DEAR DR. ROACH: I am a 60-year-old female who is 5 feet, 3 inches tall and weighs 180 pounds. For the past 10 years, I have not exercised because of arthritis in the knees. I have owned a stationary bicycle for years. Now I regularly use this machine. It does not cause pain in my knees. Since the machine causes you to push and pull against your body weight, is this exercise sufficient for recommended daily exercise? Can this be considered strength training? Should I make myself walk and lift weights? — R.
ANSWER: I have believed through my career that exercise is critical for maintaining good health, for preventing disease and even for treating some medical conditions. The medical literature increasingly supports this view. So I am delighted to hear that you have found a kind of exercise that you can do without pain and that, most importantly, you are doing.
Any (safe) exercise is better than no exercise, from the standpoint of your heart and overall health. You often will hear the advice “at least 20 minutes a day of moderate intensity, at least three times per week,” which is well enough, but that amount isn’t possible for some people, especially when starting out, and is less than the optimal amount for most people.
I think you will find that the bicycling exercise will make it easier to walk. Walking puts a bit more stress on your bones as well as your joints, but that stress translates into more strength and less risk of osteoporosis. The more you walk, the more you will be able to walk. Different exercises have different benefits, so changing things up may have more benefit. If you try walking and weights, you may be surprised how easy it is after a few times and how much better you feel.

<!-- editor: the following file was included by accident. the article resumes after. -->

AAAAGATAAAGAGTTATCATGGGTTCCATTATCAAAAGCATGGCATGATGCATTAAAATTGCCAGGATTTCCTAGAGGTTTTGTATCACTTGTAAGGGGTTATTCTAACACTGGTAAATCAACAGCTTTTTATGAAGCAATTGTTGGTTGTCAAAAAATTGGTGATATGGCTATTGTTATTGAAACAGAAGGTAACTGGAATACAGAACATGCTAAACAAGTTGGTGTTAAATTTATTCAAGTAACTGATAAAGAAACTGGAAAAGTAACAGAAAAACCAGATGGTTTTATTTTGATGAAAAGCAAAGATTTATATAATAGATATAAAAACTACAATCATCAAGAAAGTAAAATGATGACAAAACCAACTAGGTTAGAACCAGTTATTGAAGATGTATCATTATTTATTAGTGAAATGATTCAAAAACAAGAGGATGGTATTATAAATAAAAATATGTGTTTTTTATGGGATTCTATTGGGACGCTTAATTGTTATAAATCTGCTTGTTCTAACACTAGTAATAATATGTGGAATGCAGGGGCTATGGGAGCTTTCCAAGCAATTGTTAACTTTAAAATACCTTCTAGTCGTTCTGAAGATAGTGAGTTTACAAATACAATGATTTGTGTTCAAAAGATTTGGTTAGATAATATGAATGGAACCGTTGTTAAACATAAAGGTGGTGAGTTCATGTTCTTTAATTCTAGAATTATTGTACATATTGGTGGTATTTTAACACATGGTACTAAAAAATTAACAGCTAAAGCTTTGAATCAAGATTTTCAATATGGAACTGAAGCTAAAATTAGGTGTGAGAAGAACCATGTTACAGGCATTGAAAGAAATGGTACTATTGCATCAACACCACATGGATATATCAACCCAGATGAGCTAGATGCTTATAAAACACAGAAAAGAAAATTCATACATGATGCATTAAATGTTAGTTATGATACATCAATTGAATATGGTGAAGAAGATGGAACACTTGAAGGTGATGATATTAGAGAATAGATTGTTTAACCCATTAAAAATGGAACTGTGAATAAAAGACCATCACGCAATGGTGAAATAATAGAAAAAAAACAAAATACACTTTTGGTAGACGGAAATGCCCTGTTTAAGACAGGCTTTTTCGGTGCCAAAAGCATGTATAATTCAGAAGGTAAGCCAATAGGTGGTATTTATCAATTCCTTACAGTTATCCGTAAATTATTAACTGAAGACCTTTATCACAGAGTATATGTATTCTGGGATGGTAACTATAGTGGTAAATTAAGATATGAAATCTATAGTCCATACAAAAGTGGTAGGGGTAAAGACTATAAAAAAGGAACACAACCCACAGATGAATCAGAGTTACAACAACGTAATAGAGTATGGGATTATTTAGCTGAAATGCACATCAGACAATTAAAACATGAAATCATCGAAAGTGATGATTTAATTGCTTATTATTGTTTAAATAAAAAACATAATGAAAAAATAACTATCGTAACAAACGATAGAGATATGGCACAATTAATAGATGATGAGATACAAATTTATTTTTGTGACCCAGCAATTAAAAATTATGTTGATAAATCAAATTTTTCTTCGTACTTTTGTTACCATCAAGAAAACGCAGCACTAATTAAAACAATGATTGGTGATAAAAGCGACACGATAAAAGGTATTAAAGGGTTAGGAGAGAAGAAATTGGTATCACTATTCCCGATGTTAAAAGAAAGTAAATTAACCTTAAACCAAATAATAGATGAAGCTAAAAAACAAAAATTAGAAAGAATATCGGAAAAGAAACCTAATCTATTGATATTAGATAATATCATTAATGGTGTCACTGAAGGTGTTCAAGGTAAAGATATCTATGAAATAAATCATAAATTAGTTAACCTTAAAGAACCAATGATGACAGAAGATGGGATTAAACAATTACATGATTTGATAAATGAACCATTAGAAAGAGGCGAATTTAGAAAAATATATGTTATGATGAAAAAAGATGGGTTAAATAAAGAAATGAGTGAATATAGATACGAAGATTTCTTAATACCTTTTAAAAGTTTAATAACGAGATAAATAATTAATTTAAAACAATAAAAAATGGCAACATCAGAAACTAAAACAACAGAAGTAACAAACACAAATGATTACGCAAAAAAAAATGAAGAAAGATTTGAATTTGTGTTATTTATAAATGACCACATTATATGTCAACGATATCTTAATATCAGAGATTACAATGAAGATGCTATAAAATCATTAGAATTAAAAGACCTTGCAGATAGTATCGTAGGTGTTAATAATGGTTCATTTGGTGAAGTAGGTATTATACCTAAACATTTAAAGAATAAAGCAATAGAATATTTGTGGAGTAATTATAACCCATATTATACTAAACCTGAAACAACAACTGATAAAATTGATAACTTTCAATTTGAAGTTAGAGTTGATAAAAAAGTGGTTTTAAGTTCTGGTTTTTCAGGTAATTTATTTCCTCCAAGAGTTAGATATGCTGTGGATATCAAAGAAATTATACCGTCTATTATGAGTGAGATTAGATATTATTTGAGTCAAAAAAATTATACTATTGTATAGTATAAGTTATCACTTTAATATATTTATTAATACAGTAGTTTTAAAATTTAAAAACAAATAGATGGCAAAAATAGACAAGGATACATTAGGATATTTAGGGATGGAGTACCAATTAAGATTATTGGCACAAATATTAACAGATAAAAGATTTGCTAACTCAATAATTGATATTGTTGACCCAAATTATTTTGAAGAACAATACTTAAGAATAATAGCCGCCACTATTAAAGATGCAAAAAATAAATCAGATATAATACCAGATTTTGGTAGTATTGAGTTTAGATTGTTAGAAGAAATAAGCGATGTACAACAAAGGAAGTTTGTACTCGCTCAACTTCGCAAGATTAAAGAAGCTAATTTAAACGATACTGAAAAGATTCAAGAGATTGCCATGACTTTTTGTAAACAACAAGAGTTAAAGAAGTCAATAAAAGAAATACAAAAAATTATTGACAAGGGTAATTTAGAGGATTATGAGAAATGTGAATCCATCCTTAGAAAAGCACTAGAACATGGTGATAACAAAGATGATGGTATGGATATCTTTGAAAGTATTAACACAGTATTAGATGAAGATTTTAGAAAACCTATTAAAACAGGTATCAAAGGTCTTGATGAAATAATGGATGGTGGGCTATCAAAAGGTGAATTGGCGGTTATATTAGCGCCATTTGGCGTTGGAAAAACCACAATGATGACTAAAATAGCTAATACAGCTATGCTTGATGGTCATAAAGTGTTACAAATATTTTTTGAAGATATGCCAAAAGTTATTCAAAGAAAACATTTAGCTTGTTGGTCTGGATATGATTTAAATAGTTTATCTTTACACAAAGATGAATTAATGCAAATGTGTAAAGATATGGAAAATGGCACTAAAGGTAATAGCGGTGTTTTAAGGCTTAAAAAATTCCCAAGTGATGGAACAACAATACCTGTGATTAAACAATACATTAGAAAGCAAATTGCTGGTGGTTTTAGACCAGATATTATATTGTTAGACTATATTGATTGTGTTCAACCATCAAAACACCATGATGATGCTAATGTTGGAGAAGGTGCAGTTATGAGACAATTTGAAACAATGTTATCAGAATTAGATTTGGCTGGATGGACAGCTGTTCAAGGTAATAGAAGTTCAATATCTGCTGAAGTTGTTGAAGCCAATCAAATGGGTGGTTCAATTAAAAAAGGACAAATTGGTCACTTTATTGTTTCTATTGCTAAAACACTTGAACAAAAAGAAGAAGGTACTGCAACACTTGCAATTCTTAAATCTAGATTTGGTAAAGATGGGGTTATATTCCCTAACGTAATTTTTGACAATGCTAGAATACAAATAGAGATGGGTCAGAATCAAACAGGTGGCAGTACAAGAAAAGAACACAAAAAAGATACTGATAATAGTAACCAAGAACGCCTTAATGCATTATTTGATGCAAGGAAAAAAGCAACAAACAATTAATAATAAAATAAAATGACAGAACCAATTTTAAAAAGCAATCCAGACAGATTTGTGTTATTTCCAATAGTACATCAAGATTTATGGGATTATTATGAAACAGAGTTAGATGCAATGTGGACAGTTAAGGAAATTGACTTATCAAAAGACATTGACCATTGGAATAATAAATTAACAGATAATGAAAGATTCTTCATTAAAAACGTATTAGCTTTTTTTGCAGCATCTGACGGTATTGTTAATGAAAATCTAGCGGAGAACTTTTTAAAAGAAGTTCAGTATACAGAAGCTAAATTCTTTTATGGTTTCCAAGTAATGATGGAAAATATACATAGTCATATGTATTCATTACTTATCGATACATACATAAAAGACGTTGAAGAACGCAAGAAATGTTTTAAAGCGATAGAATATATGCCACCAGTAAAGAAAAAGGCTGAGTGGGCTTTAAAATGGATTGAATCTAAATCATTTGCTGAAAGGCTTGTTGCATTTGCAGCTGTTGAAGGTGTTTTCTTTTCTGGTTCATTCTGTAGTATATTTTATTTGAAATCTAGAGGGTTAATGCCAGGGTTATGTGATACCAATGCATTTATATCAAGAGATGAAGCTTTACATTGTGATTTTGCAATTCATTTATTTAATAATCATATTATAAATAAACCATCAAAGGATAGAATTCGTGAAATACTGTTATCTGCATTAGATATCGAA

DEAR DR. ROACH: I have recently been hearing from friends that they are spending $400 per month or more on supplements and that a local practitioner is selling lots of pills to them each month. He is also strongly discouraging traditional medicines, and he sends them cards in the mail suggesting that a visit to his office is overdue. All the pill bottles have a statement that says, “This product does not diagnose, treat, cure or prevent any disease.” My friends are avid health-conscious people who exercise every day and are trim and eat healthy foods. Is taking all these supplements a good idea? What advice can you give? — A.F.
ANSWER: I am busily writing a pamphlet that I hope will help answer this question. My short answer is that for most people, only a few (if any) supplements are of ANY benefit (these might include vitamin D).
A recent scientific article, using DNA evidence to look at actual contents of pills, found that many of the supplements sold aren’t what they are supposed to be. I feel that some supplements can be beneficial, but many or even most are at best a placebo, often a waste of money and at worst actively harmful to health.
DEAR DR. ROACH: My question involves knowing that poppyseed consumption can result in urine testing positive for drugs in your body. Right now, there is a health movement that is suggesting that hemp seeds contain good protein and healthy fats and should be part of an anti-inflammatory diet. Would consumption of hemp seeds also result in the same situation, with positive drug-test results? — Anon.
ANSWER: Hemp seeds indeed contain high-quality protein and healthy fats, and may help reduce inflammation. Based on manufacturer’s information as well as a scientific study, the likelihood of having a positive drug test for marijuana is very small.
Dr. Keith Roach is a syndicated columnist.